CHAPTER 2: HUMAN RIGHTS AND RIGHT TO PRIVACY

2.1 Introduction

Digital security, however, is not about hiding or saying or associating with anything in particular. It is about protecting our ability to do so. What a government considers as bad or dangerous or illegitimate changes as often as governments themselves change. If what we say and believe, or who we associate with, becomes disagreeable to a new regime, then these protections become vital.

Digital security is a collective human concern. Thinking about digital security in terms of human rights helps us to understand how digital security affects and concerns all of us.

Unfortunately, there are some popular misunderstandings when it comes to digital security. For example, people often feel ready to accept restrictions to their right to privacy, with the belief that it will allow the government to better protect national security.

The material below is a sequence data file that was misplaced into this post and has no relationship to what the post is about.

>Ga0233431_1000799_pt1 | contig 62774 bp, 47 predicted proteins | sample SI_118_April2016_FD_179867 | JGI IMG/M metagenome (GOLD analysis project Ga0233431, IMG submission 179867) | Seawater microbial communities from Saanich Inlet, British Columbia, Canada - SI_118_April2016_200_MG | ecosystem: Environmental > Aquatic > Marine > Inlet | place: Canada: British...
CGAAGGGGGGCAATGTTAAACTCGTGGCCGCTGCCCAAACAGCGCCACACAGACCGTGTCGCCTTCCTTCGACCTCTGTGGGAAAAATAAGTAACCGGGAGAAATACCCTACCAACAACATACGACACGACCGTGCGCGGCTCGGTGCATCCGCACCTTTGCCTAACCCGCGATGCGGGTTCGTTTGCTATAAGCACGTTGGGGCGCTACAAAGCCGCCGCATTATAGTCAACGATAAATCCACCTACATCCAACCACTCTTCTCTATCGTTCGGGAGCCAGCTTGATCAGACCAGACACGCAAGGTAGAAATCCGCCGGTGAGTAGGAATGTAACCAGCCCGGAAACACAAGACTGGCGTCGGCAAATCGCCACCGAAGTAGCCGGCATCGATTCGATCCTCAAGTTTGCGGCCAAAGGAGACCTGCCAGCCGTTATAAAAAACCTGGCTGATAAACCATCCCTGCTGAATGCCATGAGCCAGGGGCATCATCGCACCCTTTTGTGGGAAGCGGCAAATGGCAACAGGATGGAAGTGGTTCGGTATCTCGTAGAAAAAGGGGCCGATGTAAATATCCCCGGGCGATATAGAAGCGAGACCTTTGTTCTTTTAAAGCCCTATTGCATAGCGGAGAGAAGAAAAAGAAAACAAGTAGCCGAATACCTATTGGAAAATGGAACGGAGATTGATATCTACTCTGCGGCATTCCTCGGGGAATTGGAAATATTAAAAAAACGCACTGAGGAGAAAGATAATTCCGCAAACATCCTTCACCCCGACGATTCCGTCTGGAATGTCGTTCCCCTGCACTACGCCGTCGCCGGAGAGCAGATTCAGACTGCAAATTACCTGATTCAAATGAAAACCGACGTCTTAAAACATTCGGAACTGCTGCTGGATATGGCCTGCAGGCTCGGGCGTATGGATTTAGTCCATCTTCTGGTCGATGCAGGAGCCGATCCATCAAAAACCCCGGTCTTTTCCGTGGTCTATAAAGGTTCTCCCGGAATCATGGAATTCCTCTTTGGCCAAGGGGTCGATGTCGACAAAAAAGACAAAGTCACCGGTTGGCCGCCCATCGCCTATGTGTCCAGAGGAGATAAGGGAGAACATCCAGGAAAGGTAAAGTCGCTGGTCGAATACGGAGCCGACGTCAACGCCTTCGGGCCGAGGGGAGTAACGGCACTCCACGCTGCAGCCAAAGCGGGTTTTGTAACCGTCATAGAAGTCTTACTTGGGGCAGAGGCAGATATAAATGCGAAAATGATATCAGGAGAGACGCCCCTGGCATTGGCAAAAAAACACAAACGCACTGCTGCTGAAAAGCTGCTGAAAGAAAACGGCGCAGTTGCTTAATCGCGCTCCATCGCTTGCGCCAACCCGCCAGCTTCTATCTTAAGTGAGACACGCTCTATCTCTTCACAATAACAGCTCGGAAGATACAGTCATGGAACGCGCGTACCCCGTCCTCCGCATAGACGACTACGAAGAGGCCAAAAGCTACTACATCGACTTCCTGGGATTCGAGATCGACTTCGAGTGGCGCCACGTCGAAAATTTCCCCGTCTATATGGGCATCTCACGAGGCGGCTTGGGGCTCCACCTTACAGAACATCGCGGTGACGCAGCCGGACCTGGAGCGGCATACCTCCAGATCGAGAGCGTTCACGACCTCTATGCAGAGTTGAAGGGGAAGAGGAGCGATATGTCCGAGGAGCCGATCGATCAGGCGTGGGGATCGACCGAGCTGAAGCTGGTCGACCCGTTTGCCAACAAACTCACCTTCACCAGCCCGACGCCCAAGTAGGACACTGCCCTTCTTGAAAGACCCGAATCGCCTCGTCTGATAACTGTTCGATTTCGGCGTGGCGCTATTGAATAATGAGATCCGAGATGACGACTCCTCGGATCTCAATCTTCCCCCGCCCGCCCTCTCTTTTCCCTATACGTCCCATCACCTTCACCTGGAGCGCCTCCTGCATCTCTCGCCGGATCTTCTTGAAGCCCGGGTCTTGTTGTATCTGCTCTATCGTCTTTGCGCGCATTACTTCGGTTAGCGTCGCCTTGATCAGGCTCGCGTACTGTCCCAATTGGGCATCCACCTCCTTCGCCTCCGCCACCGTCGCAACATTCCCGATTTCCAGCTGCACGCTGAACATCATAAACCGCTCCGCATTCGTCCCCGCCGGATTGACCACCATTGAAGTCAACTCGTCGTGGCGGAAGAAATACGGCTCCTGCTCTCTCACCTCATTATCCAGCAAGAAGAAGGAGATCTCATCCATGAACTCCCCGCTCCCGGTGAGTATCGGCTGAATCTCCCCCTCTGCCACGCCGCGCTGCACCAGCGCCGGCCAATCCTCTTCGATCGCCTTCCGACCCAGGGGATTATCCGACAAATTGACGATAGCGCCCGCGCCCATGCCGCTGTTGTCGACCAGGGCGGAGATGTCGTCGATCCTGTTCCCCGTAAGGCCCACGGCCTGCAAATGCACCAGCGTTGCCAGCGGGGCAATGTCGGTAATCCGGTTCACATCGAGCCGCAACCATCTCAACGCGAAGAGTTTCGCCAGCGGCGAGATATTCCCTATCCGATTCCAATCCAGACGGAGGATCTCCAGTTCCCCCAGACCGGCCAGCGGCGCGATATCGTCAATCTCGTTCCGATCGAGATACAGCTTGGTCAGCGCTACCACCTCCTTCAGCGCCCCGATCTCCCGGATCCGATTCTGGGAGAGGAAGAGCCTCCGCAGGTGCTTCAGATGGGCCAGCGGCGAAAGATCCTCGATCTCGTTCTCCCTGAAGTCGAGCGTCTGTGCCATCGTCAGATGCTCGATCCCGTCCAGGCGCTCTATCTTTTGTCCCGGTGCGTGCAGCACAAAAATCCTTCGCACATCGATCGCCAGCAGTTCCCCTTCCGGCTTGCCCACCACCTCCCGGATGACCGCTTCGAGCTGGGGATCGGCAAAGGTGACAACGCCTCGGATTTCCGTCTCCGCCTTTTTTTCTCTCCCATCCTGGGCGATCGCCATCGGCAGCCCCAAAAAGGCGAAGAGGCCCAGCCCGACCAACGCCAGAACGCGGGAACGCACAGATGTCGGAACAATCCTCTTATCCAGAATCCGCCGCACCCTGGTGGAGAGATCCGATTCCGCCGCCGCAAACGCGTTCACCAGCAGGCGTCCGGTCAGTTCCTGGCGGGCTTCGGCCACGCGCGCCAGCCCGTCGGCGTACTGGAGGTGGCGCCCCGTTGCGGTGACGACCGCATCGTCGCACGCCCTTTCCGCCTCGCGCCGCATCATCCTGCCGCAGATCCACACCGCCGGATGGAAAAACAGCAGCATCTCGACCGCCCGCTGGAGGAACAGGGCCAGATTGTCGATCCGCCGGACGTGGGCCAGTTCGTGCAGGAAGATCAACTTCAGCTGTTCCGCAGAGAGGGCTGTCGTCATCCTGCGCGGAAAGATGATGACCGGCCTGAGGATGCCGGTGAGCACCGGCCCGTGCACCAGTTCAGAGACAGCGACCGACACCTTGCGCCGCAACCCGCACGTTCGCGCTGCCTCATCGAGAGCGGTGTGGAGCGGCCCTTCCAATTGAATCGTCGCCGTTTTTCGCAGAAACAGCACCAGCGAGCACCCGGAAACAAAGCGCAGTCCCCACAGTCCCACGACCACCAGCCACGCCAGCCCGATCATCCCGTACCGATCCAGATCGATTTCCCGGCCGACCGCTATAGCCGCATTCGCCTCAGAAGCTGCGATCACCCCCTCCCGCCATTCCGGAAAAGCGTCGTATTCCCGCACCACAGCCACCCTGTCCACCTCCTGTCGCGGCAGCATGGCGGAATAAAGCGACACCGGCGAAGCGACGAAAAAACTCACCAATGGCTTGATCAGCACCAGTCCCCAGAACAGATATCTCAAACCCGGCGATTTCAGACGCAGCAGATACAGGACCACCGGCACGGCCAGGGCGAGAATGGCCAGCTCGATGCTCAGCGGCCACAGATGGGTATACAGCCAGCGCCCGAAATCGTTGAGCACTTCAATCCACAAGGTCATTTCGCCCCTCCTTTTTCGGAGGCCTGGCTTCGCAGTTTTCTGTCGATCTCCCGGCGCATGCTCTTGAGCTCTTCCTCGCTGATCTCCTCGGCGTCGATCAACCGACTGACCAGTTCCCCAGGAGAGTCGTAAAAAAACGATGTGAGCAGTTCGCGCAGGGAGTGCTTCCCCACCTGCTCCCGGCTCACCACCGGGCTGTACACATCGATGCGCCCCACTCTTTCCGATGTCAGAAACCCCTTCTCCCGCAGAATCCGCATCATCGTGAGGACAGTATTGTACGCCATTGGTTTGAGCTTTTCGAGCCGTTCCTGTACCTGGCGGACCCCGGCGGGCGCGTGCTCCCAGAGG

Many also assume that digital security is only needed by those acting unethically. Some people assume that a person who defends their online privacy and freedoms likely engages in sneaky or suspicious behaviour. Others fear that, if they practice digital security, other people will make the same assumption about them.

Either way, people with this view dismiss the protection that human rights provide to all of us.

The Personal Data Protection Bill, 2019 provide some user rights, including the rights to confirmation and access, the right to correction and erasure, and the right to data portability. The right to erasure has been added from the previous iteration of the PDP Bill, and is a welcome step.

Data mining companies like Google and Facebook profits off by selling our personal data to advertisers. Data is the new oil. Oil leaks, so does data. Quite frequently the data collected by those data mining companies are leaked by hackers, government agencies or criminals. That user data then lands in the public domain. Your personal and sensitive data is now in public domain.